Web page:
Rational Fears : American Horror Genre in the 1950s
This re-assessment of 1950s American horror films relates them to the cultural debates of the period and to other examples of the horror genre: novels and comics. Through close analysis of a wide range of films such as "I Was a Teenage Werewolf" and "Creature of the Black Lagoon" Mark Jancovich argues that horror films of the 1950s developed a critique of conservatism, conformity, mass society and masculinity. In addition, he claims that while many critics have seen contemporary horror as the product of a "break" with that of the 1950s, most of the key elements within recent horror films and novels were actually established during this time.
- Hardback | 224 pages
- 139.7 x 215.9 x 33.02mm | 521.63g
- 01 Aug 1996
- MANCHESTER UNIVERSITY PRESS
- Manchester, United Kingdom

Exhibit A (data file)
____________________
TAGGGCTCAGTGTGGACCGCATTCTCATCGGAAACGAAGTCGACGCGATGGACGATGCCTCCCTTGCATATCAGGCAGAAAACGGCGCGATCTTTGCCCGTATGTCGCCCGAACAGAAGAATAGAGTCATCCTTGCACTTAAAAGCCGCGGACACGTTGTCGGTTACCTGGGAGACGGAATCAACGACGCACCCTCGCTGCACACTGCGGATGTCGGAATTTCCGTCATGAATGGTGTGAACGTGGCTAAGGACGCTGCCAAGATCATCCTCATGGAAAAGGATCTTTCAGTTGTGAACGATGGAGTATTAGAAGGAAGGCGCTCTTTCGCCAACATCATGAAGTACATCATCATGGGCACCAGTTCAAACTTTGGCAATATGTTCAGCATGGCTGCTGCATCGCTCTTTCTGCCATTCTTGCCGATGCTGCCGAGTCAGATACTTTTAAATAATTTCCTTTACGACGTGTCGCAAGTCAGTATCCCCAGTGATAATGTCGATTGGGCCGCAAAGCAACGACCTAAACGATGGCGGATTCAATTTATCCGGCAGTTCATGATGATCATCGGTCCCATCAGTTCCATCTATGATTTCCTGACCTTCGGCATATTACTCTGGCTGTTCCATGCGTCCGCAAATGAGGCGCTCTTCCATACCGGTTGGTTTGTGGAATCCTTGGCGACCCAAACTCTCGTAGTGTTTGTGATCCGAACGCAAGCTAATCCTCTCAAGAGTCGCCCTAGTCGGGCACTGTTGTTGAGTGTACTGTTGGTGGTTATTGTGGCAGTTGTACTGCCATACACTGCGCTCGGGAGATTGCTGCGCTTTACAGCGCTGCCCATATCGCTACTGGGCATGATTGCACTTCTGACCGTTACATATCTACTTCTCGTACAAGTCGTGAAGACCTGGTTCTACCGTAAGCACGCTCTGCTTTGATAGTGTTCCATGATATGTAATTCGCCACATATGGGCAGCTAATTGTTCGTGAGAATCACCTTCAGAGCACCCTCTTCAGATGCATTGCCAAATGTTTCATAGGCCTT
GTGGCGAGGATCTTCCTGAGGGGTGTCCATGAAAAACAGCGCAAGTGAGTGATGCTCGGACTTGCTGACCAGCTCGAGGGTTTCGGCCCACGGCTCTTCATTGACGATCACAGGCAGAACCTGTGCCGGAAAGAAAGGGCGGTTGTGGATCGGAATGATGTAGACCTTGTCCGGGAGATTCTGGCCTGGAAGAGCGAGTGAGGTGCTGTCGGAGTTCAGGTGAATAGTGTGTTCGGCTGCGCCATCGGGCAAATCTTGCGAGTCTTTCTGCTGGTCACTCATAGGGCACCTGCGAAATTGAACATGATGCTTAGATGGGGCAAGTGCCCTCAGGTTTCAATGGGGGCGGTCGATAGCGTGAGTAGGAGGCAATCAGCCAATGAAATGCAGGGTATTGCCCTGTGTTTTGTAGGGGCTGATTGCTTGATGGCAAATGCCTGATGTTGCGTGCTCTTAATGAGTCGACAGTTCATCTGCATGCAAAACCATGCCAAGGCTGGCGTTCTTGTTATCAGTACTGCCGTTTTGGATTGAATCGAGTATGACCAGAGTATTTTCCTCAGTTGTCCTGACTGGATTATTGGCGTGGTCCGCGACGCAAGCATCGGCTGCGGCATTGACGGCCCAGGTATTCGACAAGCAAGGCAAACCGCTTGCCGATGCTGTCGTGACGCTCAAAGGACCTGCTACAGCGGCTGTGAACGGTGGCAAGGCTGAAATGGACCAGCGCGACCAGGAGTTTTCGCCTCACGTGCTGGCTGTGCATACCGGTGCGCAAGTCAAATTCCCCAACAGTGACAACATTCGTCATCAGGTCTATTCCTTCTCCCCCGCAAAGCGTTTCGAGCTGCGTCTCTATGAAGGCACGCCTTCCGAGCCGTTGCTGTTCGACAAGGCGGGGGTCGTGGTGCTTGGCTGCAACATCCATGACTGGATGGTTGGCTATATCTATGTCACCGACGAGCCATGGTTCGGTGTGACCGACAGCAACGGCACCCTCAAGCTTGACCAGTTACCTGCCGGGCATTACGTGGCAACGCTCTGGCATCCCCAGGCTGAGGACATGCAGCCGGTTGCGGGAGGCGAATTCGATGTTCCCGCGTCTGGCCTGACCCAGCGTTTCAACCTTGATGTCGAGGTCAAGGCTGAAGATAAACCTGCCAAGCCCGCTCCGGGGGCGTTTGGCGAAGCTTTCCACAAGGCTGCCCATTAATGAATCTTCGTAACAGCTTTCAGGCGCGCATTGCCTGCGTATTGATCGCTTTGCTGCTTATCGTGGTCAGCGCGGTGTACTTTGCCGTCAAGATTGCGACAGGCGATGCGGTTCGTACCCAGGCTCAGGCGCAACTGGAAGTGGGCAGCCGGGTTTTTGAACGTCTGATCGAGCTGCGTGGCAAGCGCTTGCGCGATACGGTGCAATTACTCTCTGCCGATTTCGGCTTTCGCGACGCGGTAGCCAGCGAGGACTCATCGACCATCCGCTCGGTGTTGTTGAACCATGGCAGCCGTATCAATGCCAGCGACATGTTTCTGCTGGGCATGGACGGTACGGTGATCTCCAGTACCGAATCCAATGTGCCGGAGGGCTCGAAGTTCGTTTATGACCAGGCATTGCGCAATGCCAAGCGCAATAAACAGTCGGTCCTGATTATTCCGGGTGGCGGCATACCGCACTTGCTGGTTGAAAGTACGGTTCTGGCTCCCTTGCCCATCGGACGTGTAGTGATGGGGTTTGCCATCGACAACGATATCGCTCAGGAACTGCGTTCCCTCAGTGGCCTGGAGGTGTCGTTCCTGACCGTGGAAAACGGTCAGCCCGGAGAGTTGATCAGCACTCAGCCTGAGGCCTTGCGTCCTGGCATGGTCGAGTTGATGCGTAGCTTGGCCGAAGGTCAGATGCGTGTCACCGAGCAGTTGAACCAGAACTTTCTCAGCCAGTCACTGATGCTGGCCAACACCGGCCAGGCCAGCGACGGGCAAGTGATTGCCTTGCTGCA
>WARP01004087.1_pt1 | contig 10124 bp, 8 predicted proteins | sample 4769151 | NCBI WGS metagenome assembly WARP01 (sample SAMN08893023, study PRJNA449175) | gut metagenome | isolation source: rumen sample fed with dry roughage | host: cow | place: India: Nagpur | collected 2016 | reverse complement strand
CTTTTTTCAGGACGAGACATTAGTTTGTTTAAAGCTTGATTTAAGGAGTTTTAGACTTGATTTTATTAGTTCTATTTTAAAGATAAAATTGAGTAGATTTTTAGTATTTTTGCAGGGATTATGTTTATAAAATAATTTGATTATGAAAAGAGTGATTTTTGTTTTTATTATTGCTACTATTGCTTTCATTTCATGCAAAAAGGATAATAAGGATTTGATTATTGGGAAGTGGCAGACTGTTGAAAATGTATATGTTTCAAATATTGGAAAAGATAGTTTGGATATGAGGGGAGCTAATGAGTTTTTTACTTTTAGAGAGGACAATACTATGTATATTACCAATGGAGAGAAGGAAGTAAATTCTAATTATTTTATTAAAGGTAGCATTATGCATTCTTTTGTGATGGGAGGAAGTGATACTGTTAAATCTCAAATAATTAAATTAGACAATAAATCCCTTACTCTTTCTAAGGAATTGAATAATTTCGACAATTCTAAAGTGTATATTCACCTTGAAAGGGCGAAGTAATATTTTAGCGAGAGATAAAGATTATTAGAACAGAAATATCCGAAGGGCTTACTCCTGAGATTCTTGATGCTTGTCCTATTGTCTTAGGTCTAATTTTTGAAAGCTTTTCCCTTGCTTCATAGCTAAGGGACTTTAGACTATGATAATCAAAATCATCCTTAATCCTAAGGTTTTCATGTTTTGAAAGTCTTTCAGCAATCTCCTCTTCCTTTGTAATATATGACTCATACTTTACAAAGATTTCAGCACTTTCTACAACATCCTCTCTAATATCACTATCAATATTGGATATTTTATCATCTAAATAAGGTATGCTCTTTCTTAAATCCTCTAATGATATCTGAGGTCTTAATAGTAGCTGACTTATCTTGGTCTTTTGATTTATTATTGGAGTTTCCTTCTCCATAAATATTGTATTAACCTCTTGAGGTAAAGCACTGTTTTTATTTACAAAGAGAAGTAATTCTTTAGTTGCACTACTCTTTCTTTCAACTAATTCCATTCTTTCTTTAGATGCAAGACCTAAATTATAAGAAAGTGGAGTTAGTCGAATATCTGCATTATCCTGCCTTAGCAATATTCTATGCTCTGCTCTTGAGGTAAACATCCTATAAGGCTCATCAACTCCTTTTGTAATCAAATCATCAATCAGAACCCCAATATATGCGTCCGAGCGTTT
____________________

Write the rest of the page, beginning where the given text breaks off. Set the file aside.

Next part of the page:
- 9 illustrations, bibliography
Table of contents
Part 1 Creatures from beyond - rationalization and resistance in the 1950s invasion narratives: alien forms - horror and science fiction in the 1950s; the end of civilization as we know it? - from mass destruction to depersonalization. Part 2 The outsider narratives: fantasies of mass culture - the fiction of Ray Bradbury; the dilemmas of masculinity - the fiction of Richard Matheson; the critique of maturity - the films of Jack Arnold; teenagers and the independents - AIP and its rivals. Part 3 Resituating "Psycho" - paranoid horror and the crisis of identity at the end of the decade: self-division, compulsion and murder - the fiction of Robert Bloch; the crisis of identity and the American Gothic revival - from "Forbidden Planet" to the films of Roger Corman; mothers and children - maternal dominance and childhood trauma in "The Haunting of Hill House" and Hitchcock's "Psycho"; conclusion.